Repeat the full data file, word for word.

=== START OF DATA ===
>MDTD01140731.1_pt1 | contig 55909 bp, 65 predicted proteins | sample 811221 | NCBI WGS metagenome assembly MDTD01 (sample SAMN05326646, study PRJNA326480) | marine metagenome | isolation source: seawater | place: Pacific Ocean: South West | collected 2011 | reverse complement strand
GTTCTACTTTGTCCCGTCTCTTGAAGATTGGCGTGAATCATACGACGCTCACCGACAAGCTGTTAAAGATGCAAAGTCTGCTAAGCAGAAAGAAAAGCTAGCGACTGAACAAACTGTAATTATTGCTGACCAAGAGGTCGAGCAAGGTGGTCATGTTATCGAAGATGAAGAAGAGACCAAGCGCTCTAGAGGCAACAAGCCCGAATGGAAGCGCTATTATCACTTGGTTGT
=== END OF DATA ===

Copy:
>MDTD01140731.1_pt1 | contig 55909 bp, 65 predicted proteins | sample 811221 | NCBI WGS metagenome assembly MDTD01 (sample SAMN05326646, study PRJNA326480) | marine metagenome | isolation source: seawater | place: Pacific Ocean: South West | collected 2011 | reverse complement strand
GTTCTACTTTGTCCCGTCTCTTGAAGATTGGCGTGAATCATACGACGCTCACCGACAAGCTGTTAAAGATGCAAAGTCTGCTAAGCAGAAAGAAAAGCTAGCGACTGAACAAACTGTAATTATTGCTGACCAAGAGGTCGAGCAAGGTGGTCATGTTATCGAAGATGAAGAAGAGACCAAGCGCTCTAGAGGCAACAAGCCCGAATGGAAGCGCTATTATCACTTGGTTGT